Location: Insect Behavior and Biocontrol ResearchTitle: Toxicological risk assessment of some commonly used insecticides on cotesia flavipes, a larval parasitoid of the spotted stem borer chilo partellus
|RAEN-AKHTAR, ZUNNU - University Of Faisalabad|
|TARIQ, KALEEM - Abdul Wali Khan University|
|Handler, Alfred - Al|
|ALI, ASAD - Abdul Wali Khan University|
|ZANG,, LIAN-SHENG - Jilan University|
|ULLAH, FARMAN - China Agricultural University|
|ALI, SAJJAD - University Of Sargodha|
|ULLAH, MUHAMMAD - University Of Sargodha|
Submitted to: Ecotoxicology
Publication Type: Peer Reviewed Journal
Publication Acceptance Date: 2/14/2021
Publication Date: 3/15/2021
Citation: Raen-Akhtar, Z., Tariq, K., Handler, A.M., Ali, A., Zang,, L., Ullah, F., Ali, S., Ullah, M.I. 2021. Toxicological risk assessment of some commonly used insecticides on cotesia flavipes, a larval parasitoid of the spotted stem borer chilo partellus. Ecotoxicology. 30(3):448-458. https://doi.org/10.1007/s10646-021-02372-y.
Interpretive Summary: Parasitoid wasps that are natural enemies of pest insect species, such as the spotted stem borer moth, are important components of integrated pest management (IPM) strategies to limit pest populations. As part of IPM programs, it is essential to employ insecticides that are effective in controlling the pest species but have limited or no harmful activities in natural and released augmentative parasitoids. Scientists from Universities in Pakistan, the University of Florida and USDA, Agriculture Research Service, Center for Medical, Agricultural and Veterinary Entomology, Gainesville, Florida, collaborated to assess the relative toxicity of commonly used insecticides, to control the spotted stem borer moth, on its natural parasitoid. Risk quotient analysis toxicity tests were developed that showed that organophosphates were highly toxic to the parasitoid while neonicotinoids such as imidacloprid and acetamiprid were least toxic. This study provides critical information relevant to the efficacious use of insecticides for the IPM control of the spotted stem borer. The study also establishes an analytical tool to evaluate insecticide use in other IPM programs that concomitantly release natural predator and/or parasitoids to control pest insects in order to measure the impact of the insecticide on both the target pest and the beneficial parasitoids and predators used for control.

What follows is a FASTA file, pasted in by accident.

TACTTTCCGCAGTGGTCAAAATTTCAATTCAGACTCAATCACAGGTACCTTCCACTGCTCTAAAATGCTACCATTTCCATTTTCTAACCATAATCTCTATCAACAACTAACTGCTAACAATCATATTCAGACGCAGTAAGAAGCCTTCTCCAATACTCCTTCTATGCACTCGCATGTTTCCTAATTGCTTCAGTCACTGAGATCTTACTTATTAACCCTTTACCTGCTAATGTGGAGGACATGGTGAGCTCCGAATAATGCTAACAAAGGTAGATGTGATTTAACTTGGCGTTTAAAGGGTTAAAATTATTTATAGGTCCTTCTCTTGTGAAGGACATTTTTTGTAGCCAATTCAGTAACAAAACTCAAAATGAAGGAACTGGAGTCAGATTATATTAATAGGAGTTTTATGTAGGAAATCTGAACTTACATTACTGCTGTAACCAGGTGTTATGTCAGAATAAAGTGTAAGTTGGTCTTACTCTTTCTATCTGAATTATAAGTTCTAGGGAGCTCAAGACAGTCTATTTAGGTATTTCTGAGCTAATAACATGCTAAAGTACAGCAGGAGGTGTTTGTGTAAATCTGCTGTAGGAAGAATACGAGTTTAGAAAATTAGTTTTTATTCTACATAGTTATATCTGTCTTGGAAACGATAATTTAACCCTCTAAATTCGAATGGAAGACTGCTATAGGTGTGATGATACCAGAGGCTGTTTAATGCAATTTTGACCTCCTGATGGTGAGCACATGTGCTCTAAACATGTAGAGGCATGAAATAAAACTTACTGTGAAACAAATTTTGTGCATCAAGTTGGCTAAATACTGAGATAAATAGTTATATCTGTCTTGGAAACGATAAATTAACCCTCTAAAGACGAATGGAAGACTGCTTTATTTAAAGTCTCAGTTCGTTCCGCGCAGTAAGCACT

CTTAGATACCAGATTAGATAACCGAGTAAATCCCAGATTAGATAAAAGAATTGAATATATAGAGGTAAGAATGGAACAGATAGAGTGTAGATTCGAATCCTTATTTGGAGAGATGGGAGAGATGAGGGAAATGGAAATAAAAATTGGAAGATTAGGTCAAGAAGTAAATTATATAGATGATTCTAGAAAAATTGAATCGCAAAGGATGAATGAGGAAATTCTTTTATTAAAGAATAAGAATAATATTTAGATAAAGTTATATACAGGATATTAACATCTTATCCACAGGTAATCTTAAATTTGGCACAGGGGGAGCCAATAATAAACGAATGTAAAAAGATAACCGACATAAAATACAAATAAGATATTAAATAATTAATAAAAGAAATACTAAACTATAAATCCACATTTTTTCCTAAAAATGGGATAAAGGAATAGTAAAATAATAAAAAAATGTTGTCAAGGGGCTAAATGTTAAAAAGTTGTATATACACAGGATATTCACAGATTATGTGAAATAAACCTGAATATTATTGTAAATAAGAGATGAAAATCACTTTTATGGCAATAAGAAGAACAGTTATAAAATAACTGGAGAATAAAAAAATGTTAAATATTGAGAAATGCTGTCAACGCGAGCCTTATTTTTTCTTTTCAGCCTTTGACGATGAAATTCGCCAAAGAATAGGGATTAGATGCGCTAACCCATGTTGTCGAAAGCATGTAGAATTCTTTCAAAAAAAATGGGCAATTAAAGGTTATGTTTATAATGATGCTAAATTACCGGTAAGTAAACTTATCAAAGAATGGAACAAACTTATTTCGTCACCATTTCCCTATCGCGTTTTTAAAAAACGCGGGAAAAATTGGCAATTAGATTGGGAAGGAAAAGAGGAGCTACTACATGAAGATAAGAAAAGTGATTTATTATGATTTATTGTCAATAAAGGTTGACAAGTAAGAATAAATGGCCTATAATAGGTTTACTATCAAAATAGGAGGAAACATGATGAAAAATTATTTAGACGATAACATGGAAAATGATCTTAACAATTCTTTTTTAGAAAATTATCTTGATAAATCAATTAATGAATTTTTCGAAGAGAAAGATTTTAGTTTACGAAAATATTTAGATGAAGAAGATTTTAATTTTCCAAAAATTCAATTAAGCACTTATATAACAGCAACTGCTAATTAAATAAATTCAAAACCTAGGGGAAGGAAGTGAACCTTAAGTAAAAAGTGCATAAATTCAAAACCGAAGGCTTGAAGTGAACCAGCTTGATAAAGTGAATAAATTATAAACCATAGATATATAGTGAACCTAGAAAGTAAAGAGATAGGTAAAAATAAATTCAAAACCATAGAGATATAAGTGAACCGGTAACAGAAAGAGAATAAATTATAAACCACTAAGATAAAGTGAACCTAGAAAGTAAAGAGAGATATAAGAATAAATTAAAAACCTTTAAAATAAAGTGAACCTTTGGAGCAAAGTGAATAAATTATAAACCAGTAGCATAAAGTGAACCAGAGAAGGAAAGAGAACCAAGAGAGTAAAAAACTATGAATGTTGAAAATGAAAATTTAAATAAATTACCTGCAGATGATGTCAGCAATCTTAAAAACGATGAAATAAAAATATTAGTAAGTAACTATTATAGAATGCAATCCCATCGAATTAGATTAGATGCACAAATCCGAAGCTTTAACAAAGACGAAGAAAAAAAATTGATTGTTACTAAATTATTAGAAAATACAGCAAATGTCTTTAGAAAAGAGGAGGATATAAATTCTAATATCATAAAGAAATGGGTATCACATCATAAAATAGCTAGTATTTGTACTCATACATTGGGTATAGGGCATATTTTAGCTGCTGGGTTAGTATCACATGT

Technical Abstract: BACKGROUND: Cotesia flavipes Cameron is an important larval parasitoid exploited for the control of the spotted stem borer, Chilo partellus. However, non-target effects of commonly used insecticides on this parasitoid, when used to control C. partellus, have yet to be evaluated. Here we evaluate the lethal and sublethal effects of twelve commonly used insecticides on C. flavipes. RESULTS: Residual toxicity tests showed that organophosphates (chlorpyrifos, triazophos and profenofos) exhibited highest contact toxicity to C. flavipes adults with an LC50 range of 0.63 to 1.05 mg a.i/l, while neonicotinoids (nitenpyram, acetamiprid and imidacloprid) were less toxic to C. flavipes with an LC50 range of 1.27 to 139.48 mg a.i/l. Sugar-insecticide feeding bioassays showed that organophosphates, pyrethroids (cypermethrin, bifenthrin and lambda-cyhalothrin) and carbamates (thiodicarb, carbaryl and methomyl) were highly toxic to C. flavipes adults and caused 100% mortality at 48 hours of exposure, while neonicotinoids caused 66% mortality at 48 hours of exposure. Risk quotient analysis showed that among all tested insecticides, imidacloprid and acetamiprid were less toxic to C. flavipes adults with a risk quotient value of 0.88 and 1.6 respectively. Furthermore, exposure of immature C. flavipes through their host bodies significantly decreased the parasitism rate at their F1 and F2 generations. CONCLUSION: Risk quotient analysis of insecticides indicated that imidacloprid and acetamiprid were the least toxic to C. flavipes. This study provides important information to pest control managers in their effort to incorporate appropriate insecticides in integrated pest management programs.